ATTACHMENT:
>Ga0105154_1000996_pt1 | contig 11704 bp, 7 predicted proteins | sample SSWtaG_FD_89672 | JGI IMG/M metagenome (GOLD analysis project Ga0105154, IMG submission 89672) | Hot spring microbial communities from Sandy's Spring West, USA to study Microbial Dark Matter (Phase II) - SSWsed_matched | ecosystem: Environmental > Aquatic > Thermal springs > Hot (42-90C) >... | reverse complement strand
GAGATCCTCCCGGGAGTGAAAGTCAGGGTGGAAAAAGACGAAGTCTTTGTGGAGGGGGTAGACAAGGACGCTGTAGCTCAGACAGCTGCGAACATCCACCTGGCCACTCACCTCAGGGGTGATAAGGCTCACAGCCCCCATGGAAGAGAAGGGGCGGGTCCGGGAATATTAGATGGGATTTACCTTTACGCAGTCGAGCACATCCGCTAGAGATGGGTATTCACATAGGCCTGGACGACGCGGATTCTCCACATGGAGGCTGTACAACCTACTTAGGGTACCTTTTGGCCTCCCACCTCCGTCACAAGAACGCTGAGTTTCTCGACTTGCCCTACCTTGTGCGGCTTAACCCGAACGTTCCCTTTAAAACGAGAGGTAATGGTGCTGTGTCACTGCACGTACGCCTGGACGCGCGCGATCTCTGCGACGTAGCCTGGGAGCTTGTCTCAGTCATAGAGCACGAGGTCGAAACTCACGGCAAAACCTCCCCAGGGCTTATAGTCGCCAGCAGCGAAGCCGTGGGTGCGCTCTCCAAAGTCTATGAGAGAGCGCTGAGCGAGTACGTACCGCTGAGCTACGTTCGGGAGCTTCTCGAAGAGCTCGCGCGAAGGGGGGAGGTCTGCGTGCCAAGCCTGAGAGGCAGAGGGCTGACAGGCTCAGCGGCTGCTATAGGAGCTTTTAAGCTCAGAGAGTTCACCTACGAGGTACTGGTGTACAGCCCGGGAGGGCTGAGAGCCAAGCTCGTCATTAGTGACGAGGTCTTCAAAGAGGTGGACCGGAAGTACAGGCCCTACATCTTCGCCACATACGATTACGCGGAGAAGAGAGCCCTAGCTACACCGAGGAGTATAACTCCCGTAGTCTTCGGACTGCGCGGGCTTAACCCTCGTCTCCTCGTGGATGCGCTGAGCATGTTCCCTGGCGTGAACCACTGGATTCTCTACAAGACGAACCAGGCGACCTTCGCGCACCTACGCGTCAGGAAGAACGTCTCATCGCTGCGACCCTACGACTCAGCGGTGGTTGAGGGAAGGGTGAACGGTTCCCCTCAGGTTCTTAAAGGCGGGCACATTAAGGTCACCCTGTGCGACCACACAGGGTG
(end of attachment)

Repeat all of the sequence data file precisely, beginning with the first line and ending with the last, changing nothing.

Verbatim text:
>Ga0105154_1000996_pt1 | contig 11704 bp, 7 predicted proteins | sample SSWtaG_FD_89672 | JGI IMG/M metagenome (GOLD analysis project Ga0105154, IMG submission 89672) | Hot spring microbial communities from Sandy's Spring West, USA to study Microbial Dark Matter (Phase II) - SSWsed_matched | ecosystem: Environmental > Aquatic > Thermal springs > Hot (42-90C) >... | reverse complement strand
GAGATCCTCCCGGGAGTGAAAGTCAGGGTGGAAAAAGACGAAGTCTTTGTGGAGGGGGTAGACAAGGACGCTGTAGCTCAGACAGCTGCGAACATCCACCTGGCCACTCACCTCAGGGGTGATAAGGCTCACAGCCCCCATGGAAGAGAAGGGGCGGGTCCGGGAATATTAGATGGGATTTACCTTTACGCAGTCGAGCACATCCGCTAGAGATGGGTATTCACATAGGCCTGGACGACGCGGATTCTCCACATGGAGGCTGTACAACCTACTTAGGGTACCTTTTGGCCTCCCACCTCCGTCACAAGAACGCTGAGTTTCTCGACTTGCCCTACCTTGTGCGGCTTAACCCGAACGTTCCCTTTAAAACGAGAGGTAATGGTGCTGTGTCACTGCACGTACGCCTGGACGCGCGCGATCTCTGCGACGTAGCCTGGGAGCTTGTCTCAGTCATAGAGCACGAGGTCGAAACTCACGGCAAAACCTCCCCAGGGCTTATAGTCGCCAGCAGCGAAGCCGTGGGTGCGCTCTCCAAAGTCTATGAGAGAGCGCTGAGCGAGTACGTACCGCTGAGCTACGTTCGGGAGCTTCTCGAAGAGCTCGCGCGAAGGGGGGAGGTCTGCGTGCCAAGCCTGAGAGGCAGAGGGCTGACAGGCTCAGCGGCTGCTATAGGAGCTTTTAAGCTCAGAGAGTTCACCTACGAGGTACTGGTGTACAGCCCGGGAGGGCTGAGAGCCAAGCTCGTCATTAGTGACGAGGTCTTCAAAGAGGTGGACCGGAAGTACAGGCCCTACATCTTCGCCACATACGATTACGCGGAGAAGAGAGCCCTAGCTACACCGAGGAGTATAACTCCCGTAGTCTTCGGACTGCGCGGGCTTAACCCTCGTCTCCTCGTGGATGCGCTGAGCATGTTCCCTGGCGTGAACCACTGGATTCTCTACAAGACGAACCAGGCGACCTTCGCGCACCTACGCGTCAGGAAGAACGTCTCATCGCTGCGACCCTACGACTCAGCGGTGGTTGAGGGAAGGGTGAACGGTTCCCCTCAGGTTCTTAAAGGCGGGCACATTAAGGTCACCCTGTGCGACCACACAGGGTG